??????????????????????Tonight my spouse called a local pizza place for our usual Friday night pizza. Of course we live too far out for delivery so he headed out the door to go pick it up. Suddenly, surprisingly, it struck me that there was no reason for me not to go too. Lately I am always needed at the house to do something or to be asked about something that needs doing. Tonight I was free.

When we headed out it was surprising to me to see all the trees in bloom. That non-flowering trees had leaves was even more surprising. We mulled over how long it was since I left the house and finally pinpointed it at exactly two weeks. At this time of year two weeks is a horticultural millennium.

As I gaze out my window to the world evergreens fill the horizon until it is overtaken by high snow capped peaks. Our house is surrounded by evergreens and low brush like blueberries and other shrubs. It had not crossed my mind what was happening higher than three feet above the ground in the vegetation department.

I am so enthralled by what is going between 3 feet and 1 inch high on our property that I don’t need to look higher to be kept very busy. Each day I notice something else that makes its way out of the dark earth to spend the summer reveling in the sun. For a long time it was the little tiny green moss patches that were the most closeup of purple violets in green grass with a light mat of dead grassentrancing. Two days after my last trip to town, I found violets embedded in taller grass that was mixed winter mat and new green leaves. Something about it was shocking to me. I don’t know what but I remember feeling surprised like having been given a small gift by someone you care about. I stood thinking to myself trying to figure out why I was surprised by the violets, it was spring after all. I went on inside and did not think about it again until today.

I had other encounters the past couple of weeks with growing things. I found wild strawberries in the grass down by the road. There are blueberry bushes everywhere. Some are tiny, just a few twigs and half a dozen leaves. Others are knee high and already branching out preparing to bud and bring forth berries that I can put up for the winter if I get to them before the bears do.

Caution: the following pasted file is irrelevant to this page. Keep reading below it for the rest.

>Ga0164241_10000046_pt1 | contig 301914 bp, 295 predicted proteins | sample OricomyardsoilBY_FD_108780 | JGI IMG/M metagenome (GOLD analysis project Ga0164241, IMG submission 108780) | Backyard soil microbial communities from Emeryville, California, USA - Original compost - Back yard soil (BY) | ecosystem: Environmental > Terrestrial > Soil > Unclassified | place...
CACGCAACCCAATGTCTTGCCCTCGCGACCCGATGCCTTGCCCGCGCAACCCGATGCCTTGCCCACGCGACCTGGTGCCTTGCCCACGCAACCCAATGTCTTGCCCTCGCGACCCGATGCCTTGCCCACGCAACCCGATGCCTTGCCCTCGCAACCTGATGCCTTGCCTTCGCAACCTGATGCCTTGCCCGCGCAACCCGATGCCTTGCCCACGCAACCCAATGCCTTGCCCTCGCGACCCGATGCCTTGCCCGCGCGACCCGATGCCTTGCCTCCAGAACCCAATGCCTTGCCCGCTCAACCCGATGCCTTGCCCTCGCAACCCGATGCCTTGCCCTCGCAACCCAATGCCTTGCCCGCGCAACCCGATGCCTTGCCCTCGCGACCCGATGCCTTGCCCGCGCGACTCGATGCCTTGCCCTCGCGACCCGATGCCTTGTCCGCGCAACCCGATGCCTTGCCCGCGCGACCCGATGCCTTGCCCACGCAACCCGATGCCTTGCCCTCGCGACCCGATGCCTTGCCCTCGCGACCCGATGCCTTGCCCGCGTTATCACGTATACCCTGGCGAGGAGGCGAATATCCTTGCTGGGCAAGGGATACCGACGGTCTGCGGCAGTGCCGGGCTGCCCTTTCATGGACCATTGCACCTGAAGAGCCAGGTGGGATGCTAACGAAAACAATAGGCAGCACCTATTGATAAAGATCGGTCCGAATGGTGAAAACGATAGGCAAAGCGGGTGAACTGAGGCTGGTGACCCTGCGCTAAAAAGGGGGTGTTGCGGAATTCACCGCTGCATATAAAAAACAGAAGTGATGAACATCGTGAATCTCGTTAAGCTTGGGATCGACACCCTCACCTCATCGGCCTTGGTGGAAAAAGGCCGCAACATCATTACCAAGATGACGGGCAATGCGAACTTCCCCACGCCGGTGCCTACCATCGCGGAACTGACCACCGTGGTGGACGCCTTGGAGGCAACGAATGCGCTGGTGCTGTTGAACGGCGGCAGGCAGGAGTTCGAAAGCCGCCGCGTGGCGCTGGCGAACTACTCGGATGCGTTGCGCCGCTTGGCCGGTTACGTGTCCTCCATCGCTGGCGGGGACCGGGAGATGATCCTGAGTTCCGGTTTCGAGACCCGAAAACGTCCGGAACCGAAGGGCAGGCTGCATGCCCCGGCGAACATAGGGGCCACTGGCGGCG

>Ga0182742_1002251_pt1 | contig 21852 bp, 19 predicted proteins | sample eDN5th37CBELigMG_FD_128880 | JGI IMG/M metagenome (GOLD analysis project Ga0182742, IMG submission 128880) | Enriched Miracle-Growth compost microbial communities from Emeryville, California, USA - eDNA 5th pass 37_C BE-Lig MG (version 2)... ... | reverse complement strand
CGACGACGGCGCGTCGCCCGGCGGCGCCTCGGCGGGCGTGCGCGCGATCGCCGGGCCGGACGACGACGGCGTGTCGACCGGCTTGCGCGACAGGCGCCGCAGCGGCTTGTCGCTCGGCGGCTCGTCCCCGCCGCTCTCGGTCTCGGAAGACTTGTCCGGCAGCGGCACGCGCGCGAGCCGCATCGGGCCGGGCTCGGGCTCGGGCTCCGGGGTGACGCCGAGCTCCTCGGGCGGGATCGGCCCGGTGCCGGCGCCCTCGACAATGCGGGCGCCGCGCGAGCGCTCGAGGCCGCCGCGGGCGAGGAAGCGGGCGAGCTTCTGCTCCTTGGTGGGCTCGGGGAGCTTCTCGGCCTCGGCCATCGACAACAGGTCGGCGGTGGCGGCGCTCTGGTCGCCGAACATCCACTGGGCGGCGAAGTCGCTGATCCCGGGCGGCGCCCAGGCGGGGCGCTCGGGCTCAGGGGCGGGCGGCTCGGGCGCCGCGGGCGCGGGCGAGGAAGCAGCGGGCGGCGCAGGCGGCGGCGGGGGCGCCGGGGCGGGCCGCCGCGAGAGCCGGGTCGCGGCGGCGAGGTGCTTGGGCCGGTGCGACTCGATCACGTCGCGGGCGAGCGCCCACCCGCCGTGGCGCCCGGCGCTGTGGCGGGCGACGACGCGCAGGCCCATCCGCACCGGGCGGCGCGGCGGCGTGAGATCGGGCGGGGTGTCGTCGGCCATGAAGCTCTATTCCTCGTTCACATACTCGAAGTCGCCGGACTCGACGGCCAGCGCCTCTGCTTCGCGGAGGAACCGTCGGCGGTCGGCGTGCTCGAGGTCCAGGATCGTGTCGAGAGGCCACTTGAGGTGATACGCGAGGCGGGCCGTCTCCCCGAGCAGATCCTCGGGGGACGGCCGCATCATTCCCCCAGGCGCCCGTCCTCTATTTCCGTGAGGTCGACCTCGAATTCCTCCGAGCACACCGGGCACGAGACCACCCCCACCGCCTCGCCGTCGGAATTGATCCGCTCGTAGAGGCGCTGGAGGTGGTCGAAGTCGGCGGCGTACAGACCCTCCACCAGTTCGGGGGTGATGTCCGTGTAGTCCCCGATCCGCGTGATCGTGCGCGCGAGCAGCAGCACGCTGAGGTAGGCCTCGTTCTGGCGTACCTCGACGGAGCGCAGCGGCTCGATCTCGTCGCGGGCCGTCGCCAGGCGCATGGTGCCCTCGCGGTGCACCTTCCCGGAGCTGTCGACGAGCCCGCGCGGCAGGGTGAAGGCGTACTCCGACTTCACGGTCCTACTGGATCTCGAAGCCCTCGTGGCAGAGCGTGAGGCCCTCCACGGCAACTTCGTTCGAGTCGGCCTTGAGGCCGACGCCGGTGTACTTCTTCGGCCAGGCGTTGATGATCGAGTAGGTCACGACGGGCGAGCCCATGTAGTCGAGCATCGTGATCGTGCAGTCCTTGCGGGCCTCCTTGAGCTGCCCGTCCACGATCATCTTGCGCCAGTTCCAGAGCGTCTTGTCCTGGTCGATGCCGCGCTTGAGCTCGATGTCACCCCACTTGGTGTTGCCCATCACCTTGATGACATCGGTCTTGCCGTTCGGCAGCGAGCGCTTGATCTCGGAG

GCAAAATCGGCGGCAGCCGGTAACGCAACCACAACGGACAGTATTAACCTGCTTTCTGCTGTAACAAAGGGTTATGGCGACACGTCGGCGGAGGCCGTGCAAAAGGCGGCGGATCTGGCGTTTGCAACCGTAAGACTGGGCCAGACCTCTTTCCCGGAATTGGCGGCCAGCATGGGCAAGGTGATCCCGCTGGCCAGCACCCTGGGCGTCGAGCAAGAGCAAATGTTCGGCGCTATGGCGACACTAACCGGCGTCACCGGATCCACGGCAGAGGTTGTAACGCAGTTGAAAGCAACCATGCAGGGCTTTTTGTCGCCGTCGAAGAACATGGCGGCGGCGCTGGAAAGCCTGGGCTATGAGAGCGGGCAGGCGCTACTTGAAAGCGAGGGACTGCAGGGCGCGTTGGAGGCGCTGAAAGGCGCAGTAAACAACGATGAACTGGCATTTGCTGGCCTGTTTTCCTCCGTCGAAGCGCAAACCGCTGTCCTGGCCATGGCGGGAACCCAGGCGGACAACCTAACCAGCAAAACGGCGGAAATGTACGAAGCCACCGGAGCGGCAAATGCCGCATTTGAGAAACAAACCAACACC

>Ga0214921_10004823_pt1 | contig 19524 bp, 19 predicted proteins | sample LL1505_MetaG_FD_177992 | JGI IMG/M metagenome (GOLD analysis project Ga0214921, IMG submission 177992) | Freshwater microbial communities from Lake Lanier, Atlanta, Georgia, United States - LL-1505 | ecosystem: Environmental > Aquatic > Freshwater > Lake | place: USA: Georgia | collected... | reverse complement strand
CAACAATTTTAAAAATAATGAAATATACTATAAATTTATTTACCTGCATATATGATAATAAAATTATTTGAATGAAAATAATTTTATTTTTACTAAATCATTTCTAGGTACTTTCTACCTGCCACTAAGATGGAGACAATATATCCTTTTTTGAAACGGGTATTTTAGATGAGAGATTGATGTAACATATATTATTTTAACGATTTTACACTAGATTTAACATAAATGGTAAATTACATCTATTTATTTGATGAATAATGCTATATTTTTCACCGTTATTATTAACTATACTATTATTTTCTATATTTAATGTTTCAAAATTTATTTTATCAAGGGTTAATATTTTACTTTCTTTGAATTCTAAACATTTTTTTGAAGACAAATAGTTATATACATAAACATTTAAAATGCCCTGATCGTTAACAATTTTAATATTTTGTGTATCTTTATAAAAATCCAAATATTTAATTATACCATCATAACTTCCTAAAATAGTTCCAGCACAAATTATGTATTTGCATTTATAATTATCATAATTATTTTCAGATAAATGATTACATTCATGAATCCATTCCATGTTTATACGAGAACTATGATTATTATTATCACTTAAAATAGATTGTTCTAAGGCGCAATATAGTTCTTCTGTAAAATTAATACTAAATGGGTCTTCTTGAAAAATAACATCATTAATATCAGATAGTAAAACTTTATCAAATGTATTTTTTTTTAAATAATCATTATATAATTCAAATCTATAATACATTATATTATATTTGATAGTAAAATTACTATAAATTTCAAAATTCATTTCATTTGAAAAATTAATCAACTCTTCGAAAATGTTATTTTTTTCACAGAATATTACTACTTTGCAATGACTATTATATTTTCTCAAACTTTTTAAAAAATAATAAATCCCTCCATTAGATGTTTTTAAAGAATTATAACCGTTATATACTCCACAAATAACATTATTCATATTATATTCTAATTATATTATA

Today I noticed mules ears (Wyethia mollis) had sprung up in half a dozen places. Last week Indian Paintbrush (Castilleja Indivisa) made its way into bloom. The flowers on the front of the house on the ravine side are orange. The flowers on the back of the house on the side that rises up are pink. I spotted false soloman’s seal plants (Maianthemum racemosum) although they are not yet blooming.

I love wildflowers and when I was young learned to identify hundreds of them. Most of them were Southern Appalachian Mountain plants as that was where I grew up. Surprisingly, here in this wet corner of Northwest Montana a lot of the same flowers grow. One of the highlights of hiking to me is the wildflowers. I am always happy when my spouse wants to go hiking and fishing because it means he will stop long enough for me to wander around and find all the wildflowers. Sometimes people are shocked that when we go “fishing” he has a hook in the water and I am locked to the land looking for flowers.

I am so taken by what is three feet and shorter in my yard because my yard is like where we go hiking. It is filled with the flowers I go to see. My own land, without my help, is bringing forth the kind of garden I came here to grow. One of the reasons we picked this location is its regular moisture and warm but not hot weather. I have been struggling to garden in the desert for years and before that had gardens in Alaska where we used to live I grew nasturtiums the size of dinner plates but for a very short time. We had a 60 to 70 day growing season. Here I have a 100 or more day growing season and I have rain and sun both.

I have not yet decided where to put my vegetable garden but I know it will have a fence. Between the deer and the bears we would have no food left if I did not have a fence. Lower in the yard, where the deer pass normally I will plant native grass and wildflowers so that the deer have some natural browse that might keep them entertained far from my gardens.

Regardless of how my gardens will grow, the wildflowers and native plants that established themselves here long before I cam will be the stars of the garden. No matter how many times I look at them they will be beautiful to me. I know to look next spring for the return of the violets. I will look forward to the pink-in-back, orange-in-front Indian Paintbrush. I will look for the Salomon’s Seal to bloom.

There are other bushes and plants that I don’t know but will learn. I will have time to do that. I will be free to visit the ground from one inch to three feet to see what I can see. There are plants that will bloom later that will surprise me then. I am looking forward to being surprised.